20. harrygunner

    harrygunner Member

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    Since the OP isn't handloading yet and given the limited factory options, Double Tap is an option. Based on my experience, the Underwood 220gr hard cast bullets are a bit too "fat" for reliable feeding.

    As I wrote above, DT's 200gr WFNGC should leave the 5.5" barrel of the OP's G20 at least at 1200 ft/s.

    DT used to make ammo that met the specs on the box. I have a stash from ten years ago. 'Intercooler' and I both chronographed a sampling of those original loads. DT should have stayed with that.

    But, now one must assume the DT label has exaggerated values. But a 200gr hard cast bullet moving at 1200 ft/s is decent performance against bear or deer from a semi-auto handgun.
     
  21. FL-NC

    FL-NC Member

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    Dragon- I'm not an expert on bears, but I spent some time hunting them (black bears) in Maine last Sep. with local guides who are experts on them. They mostly carried 45's for wounded bears they track. One of the guides (a former state game warden) put down a wounded bear (wounded by a 308) trying to go up a tree with a 9mm. A rusty Star 9mm. No kidding. I had noticed the pistol in his holster earlier and I just thought it was a 1911. I didn't realize it was a 9 until the bullet dropped out of the carcass when we were cleaning it. I asked him why he didn't use a bigger pistol, and he just said it was fine as long as you can hit where you aim. Another guide carried a riot gun full of OO, only because he said he can't hit s--- with a handgun.
     
  22. redbullitt

    redbullitt Member

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    10mm will get you started hand loading lol. THEN it is an awesome caliber. It can do everything from gallery loads, to 9mm power to full house 10mm.

    I like it for the versatility. Not to mention the fact that G20 Frame can easily be made to fire just about any caliber you want. mmmm 9x25 Dillon lol
     
  23. atomd

    atomd Member

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    For plinking I've been messing around with some of that sig ammo because it's really inexpensive and it's kind of in the middle of the road as far as power goes for a plinking round. A lot of the other ammo you come across is barely hotter than a .40S&W if at all. The sig isn't loaded hot or anything but it's a bit hotter than some. I'm going to go grab a box or 2 of their JHPs later on today and see how those do too. Might be a decent choice to just keep around in bulk if you don't reload and it's not $30/20 like some of the others.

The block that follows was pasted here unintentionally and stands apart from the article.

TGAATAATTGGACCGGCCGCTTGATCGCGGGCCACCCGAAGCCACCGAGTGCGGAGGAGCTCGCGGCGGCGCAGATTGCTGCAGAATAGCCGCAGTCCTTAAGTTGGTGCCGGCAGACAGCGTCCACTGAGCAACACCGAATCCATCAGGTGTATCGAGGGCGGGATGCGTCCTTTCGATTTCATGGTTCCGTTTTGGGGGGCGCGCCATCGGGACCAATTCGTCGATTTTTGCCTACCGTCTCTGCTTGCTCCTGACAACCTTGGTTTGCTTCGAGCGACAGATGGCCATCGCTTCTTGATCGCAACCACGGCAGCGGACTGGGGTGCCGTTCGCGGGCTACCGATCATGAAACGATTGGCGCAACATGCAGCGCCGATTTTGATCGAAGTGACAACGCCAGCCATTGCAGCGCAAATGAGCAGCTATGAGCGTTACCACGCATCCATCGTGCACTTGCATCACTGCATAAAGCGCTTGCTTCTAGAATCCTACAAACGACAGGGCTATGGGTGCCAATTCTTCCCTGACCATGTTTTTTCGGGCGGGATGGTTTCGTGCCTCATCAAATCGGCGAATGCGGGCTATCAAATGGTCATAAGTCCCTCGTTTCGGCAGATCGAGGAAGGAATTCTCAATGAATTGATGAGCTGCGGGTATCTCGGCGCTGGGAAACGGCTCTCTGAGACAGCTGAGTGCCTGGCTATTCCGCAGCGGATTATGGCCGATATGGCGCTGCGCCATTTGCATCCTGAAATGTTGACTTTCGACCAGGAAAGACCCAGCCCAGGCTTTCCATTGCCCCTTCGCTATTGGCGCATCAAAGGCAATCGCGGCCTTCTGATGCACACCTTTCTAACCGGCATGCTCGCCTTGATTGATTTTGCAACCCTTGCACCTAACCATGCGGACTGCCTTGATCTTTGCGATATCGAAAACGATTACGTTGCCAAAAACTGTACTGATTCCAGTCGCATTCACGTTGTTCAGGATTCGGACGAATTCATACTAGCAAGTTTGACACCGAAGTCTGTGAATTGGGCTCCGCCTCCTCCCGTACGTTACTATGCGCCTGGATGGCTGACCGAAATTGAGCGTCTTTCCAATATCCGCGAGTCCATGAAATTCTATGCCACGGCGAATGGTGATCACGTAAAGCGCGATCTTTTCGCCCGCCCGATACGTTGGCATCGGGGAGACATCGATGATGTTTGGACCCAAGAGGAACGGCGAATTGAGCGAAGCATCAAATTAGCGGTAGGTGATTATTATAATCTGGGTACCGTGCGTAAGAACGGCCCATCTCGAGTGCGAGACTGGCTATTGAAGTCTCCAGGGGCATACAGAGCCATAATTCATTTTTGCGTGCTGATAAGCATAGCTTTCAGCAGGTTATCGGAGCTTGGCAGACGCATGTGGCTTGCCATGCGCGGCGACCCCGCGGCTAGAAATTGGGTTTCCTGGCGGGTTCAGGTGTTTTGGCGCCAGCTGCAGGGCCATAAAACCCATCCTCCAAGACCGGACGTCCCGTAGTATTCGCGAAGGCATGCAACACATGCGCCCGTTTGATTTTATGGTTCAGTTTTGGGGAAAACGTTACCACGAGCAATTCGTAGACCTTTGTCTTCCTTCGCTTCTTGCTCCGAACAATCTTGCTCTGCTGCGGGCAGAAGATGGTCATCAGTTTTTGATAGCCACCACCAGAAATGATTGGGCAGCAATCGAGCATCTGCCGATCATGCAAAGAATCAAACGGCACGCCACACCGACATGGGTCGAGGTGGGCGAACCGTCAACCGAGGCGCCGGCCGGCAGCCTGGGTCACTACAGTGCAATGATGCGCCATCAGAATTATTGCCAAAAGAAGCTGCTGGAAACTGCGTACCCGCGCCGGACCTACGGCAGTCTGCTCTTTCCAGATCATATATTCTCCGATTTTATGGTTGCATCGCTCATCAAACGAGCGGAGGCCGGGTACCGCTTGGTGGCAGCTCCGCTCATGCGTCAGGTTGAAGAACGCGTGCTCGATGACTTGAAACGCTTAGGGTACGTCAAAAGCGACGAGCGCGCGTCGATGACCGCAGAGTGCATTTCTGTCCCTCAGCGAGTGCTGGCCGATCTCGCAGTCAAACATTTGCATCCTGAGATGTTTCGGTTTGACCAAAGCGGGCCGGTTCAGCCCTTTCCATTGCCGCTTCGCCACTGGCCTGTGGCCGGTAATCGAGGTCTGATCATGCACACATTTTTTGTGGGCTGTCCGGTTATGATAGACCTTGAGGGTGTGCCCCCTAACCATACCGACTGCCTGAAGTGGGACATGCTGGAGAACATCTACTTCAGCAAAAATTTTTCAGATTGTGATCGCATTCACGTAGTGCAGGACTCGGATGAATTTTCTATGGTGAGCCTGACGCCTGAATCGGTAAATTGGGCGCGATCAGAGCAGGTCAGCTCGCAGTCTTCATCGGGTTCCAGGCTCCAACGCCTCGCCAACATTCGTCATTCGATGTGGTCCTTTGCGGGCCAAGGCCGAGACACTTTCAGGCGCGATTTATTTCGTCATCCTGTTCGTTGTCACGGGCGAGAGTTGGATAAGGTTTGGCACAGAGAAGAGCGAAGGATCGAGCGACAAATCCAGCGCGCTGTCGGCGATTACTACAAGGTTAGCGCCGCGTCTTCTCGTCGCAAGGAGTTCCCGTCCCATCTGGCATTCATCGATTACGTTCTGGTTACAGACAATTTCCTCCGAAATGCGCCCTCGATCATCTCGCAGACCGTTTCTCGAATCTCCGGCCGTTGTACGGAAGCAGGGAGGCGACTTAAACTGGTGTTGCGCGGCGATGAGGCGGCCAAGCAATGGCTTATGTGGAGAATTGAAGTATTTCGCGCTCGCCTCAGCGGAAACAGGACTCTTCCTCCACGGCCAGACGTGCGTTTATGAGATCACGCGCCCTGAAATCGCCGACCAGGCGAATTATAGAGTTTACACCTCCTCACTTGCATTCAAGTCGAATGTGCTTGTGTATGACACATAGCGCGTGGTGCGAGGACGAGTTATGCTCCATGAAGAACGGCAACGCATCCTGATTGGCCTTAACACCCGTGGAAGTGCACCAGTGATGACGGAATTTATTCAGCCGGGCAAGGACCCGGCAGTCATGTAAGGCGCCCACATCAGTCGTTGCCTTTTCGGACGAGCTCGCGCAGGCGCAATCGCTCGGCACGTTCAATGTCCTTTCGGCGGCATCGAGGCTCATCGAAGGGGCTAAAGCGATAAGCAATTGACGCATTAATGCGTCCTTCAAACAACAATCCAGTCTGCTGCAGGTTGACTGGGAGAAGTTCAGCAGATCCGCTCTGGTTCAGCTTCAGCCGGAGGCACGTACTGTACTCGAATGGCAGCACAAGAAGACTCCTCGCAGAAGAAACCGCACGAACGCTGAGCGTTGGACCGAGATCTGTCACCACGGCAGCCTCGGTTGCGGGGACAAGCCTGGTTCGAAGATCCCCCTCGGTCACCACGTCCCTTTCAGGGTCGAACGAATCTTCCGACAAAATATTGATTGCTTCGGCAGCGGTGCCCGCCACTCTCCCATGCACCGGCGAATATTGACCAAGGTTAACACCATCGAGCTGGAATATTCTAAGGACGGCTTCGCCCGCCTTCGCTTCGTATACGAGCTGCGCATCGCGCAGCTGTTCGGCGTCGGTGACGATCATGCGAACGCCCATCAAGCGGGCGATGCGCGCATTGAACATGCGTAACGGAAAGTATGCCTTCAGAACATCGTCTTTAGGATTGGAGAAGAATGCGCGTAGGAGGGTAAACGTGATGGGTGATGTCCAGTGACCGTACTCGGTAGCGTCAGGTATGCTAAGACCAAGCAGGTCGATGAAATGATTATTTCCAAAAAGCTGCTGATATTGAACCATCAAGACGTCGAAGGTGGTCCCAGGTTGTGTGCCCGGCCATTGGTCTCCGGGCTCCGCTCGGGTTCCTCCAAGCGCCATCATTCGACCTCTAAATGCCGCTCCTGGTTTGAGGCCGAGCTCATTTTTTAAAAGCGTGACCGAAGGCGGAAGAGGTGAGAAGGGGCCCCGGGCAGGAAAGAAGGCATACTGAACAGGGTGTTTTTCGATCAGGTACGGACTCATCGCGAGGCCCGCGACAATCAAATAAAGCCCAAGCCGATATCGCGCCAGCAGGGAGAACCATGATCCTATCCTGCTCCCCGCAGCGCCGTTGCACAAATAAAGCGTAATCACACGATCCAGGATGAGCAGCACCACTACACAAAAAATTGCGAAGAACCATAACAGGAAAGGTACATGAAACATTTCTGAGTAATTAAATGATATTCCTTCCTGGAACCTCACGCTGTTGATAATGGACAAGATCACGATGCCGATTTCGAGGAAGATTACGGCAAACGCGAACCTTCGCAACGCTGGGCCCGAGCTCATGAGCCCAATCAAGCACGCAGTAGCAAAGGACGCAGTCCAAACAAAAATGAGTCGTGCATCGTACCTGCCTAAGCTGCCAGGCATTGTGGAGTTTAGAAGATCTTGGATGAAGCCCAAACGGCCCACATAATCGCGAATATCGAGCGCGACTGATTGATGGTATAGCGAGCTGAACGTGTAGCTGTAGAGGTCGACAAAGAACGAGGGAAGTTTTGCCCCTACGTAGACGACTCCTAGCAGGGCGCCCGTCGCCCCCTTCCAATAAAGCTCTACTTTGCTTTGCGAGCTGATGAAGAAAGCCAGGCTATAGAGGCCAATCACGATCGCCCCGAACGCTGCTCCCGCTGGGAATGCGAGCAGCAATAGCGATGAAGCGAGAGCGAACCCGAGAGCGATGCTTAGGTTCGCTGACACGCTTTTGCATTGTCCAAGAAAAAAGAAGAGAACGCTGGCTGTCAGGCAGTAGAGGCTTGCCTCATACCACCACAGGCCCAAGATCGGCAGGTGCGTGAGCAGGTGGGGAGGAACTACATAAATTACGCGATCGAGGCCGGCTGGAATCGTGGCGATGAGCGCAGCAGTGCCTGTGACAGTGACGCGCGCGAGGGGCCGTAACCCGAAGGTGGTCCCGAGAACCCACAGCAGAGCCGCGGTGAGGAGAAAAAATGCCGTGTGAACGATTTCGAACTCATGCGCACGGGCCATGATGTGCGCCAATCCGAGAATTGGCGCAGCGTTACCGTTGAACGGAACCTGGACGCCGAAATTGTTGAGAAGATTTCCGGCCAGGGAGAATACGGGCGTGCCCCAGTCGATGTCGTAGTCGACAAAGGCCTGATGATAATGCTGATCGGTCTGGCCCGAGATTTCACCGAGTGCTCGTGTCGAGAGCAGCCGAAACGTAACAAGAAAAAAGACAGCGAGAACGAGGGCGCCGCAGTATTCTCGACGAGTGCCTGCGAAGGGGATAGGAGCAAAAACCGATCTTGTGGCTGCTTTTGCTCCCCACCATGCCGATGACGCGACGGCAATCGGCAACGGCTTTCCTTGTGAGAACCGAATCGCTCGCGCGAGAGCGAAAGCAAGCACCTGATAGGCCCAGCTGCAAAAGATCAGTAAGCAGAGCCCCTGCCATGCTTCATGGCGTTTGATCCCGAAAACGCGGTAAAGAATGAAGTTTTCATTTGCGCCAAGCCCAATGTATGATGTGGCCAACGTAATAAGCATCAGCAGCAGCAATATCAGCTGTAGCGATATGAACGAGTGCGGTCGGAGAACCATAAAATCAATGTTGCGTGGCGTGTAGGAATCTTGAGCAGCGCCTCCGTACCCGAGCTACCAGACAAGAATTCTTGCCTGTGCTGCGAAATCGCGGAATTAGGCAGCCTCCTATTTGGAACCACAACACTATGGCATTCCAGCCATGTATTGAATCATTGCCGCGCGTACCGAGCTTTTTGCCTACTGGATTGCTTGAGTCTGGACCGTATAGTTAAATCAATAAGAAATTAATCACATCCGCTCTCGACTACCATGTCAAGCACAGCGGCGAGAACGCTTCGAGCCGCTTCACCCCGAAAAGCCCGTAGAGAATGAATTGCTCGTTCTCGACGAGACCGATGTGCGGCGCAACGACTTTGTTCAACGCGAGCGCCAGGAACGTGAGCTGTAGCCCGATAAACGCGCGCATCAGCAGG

For reloading, the XTP bullets are a good choice since you can push them as fast as you are comfortable in 10mm and they will still perform as designed. They are also not the most expensive JHP bullet and you can get them at box stores which is nice.

    Underwood, buffalo bore, and doubletap seem to be the top 3 (in no particular order) for some 10mm rounds that have some gusto out of the box. For hunting I'm thinking about a 180 grain xtp over some longshot and with a 6" barrel could probably push it around 1300fps without going too crazy. That should do the trick.
     
  24. Wisco

    Wisco Member

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    Thanks for all the responses.

    From here and other reading, I'm thinking 180 gr Gold Dots are fine if I act like bowhunter and only take vital shots behind the shoulder. For shoulder shots, 220 gr Buffalo Bore wasn't the most accurate, but I'm going to order the 200 gr cast Underwood to try out.
     
  25. Wisco

    Wisco Member

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    And since the G20 shot so great and the 10mm isn't unpleasant to shoot at all, I'm looking for a good deal on a Glock 40 for a dedicated hunting handgun since WI has a rather arbitrary barrel length law of 5.5". I'd rather put money into a second gun than an extra barrel.